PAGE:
It was no surprise to hear the terms 5G, IoT and cloud used relentlessly in conversations and press releases at Mobile World Congress 2016, but unlike last year there was more to them than mere marketing opportunism.
The default conversational gambit to kick off a meeting at MWC is something along the lines of “so what are you hearing from the show floor?” The equally inevitable answer usually consists of a montage of buzzwords interspersed with reassuringly corporate terms like ‘traction’, ‘leverage’ and ‘ramping’. Then everyone walks away satisfied that they ticked the right boxes but somewhat concerned that they didn’t really know what they just said.
That was very much the template at MWC 2015, where there was total consensus that the major themes of the show were 5G, IoT and cloud. Nobody really knew what the hell those terms actually meant in a tangible, substantial, useful sense, but everyone was prepared to stake their professional reputation on the certainty that they were going to be BIG.
Fast forward a year and the same buzzwords abounded, but instead of being delivered in the loud, theatrical style of the over-compensating bluffer they were served up in calm, measured tones which were then, amazingly, substantiated with real facts, case studies and evidence of actual commercial activity.
5G is going to be the gift that keeps on giving to us telecoms hacks for at least the next five years. The eventual standard itself is expected around 2020 but the industry is already in a frenzy of trialling, partnering and general jostling for position. This year, while we didn’t know much more about the technical details of the next wireless standard there were more detailed conversations about what 5G needs to be.
On one hand it needs to be one more than 4G – i.e. an order of magnitude higher performing. This will require lots of cleverness involving a bewilderingly wide range of technologies. The utopia we imagine is bandwidth so large and robust that we stop even talking about speeds and feeds, and just take it for granted that we can stream 8K video wherever and whenever we want. Parents will recount horror stories to their wide-eyed children of buffering, haltering streams and that little swirly thing that seems to mock you when you’re trying to watch the latest Game of Thrones on your iPad.
But on the other hand it needs to be ubiquitous and low power in order to support IoT, on which more shortly. Most probable IoT use-cases will require minimal data rates but will need to always be connected, use virtually no power and be 100% reliable. These are two very different aims and imply two parallel streams of 5G development, which will be greatly assisted by the clarity of thinking on the matter demonstrated at the show.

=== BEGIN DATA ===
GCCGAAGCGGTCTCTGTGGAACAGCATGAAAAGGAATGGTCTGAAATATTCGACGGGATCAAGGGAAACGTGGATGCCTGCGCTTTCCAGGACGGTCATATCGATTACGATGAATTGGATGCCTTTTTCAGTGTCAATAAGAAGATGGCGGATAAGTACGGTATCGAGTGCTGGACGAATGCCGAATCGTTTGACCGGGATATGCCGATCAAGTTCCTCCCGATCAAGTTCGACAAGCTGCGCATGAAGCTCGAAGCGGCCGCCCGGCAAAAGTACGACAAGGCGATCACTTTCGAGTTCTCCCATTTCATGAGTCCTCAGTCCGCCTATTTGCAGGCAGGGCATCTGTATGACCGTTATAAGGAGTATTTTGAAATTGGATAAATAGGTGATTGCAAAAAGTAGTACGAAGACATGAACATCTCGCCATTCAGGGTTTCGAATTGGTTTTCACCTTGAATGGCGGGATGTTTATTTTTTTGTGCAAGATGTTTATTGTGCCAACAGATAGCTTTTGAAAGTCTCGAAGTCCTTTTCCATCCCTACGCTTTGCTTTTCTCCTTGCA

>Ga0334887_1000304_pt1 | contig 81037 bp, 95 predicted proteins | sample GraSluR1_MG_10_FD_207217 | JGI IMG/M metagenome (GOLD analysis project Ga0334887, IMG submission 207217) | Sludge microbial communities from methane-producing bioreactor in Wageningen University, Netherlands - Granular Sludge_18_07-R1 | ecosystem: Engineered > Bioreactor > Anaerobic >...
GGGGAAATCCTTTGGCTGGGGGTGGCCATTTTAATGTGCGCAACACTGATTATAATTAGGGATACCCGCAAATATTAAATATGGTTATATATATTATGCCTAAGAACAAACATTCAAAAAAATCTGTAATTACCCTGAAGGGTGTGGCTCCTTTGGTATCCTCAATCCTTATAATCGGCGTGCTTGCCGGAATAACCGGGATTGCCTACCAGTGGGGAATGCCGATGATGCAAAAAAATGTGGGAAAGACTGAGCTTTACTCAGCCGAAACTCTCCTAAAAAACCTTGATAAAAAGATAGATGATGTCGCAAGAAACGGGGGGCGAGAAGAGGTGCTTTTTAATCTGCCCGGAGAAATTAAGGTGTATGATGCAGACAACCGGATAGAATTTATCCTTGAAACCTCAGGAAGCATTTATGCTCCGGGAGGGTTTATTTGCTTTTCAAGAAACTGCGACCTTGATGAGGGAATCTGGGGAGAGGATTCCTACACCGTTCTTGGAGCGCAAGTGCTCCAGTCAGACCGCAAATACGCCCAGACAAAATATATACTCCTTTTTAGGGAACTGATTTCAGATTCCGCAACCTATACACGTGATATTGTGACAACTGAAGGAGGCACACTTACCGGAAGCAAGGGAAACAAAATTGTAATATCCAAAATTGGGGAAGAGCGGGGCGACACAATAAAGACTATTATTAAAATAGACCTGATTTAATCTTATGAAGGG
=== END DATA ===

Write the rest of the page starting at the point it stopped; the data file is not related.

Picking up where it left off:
IoT is now, mercifully, far removed from talk of smart appliances making decisions and running your life for you to an Orwellian extent. Companies like Jasper, Tecnotree and Synchronoss are talking about engaging directly with brands from a wide array of industries to help them offer their customer innovative and genuinely useful connected services.
The job of most companies in the telecoms food chain is to do the boring, behind the scenes stuff so their customers – traditionally operators – can served up cool new products to the market. IoT opens up the possibility for a new breed of IT services company to go directly to a brand and enable them to create connected services for their market. People might be more comfortable buying a a smart home package from Ikea, or British Gas or Black and Decker then they would from an operator. This in turn means that operators need to raise their game further and acknowledge that they’re not just going to be competing with each other for business in future.
Just as 5G and IoT are already interdependent, so they both are on the third of our buzzword trinity: the cloud. A persistent theme at the show was that the cloud conversation has moved from ‘if’ to ‘when’ and ‘how’. Much of last year’s caution and mistrust has evaporated and the arguments in favour of virtualisation – agility, speed, efficiency – have been won.
Telecoms is an industry that has been guilty of inertia, conservatism and outright denial in the past, with challenges often only fully confronted when it was almost too late to do anything about them. One of the reasons ‘OTTs’ have provided such an enduring challenge for telcos is their ability to launch new products rapidly and ‘fail fast’. You can never be sure a new product will be a success but the easier you make it to launch one, the less business risk accompanies it. Telcos seem to fully understand that virtualization has the potential to perform that function and seem ready to embrace it fully.
The vibe on the show floor was generally pretty positive this year. There was less hand-wringing about the perennial ‘dumb pipe’ fear and more discussion about exactly how to overcome it. Talk of ARPU has given way to talk of new markets. The tone was less defensive and more innovative, with the acknowledgment that we live in interesting times so we might as well embrace it. A lot of questions remain unanswered, including why it’s so difficult to get a decent sandwich in the Fira, but there was a sense of excitement at the opportunities they will eventually create and a general willingness to look facts in the face that was good to see.
Will regulators ever be able to catch up with the rate of change in the telco/tech industry?
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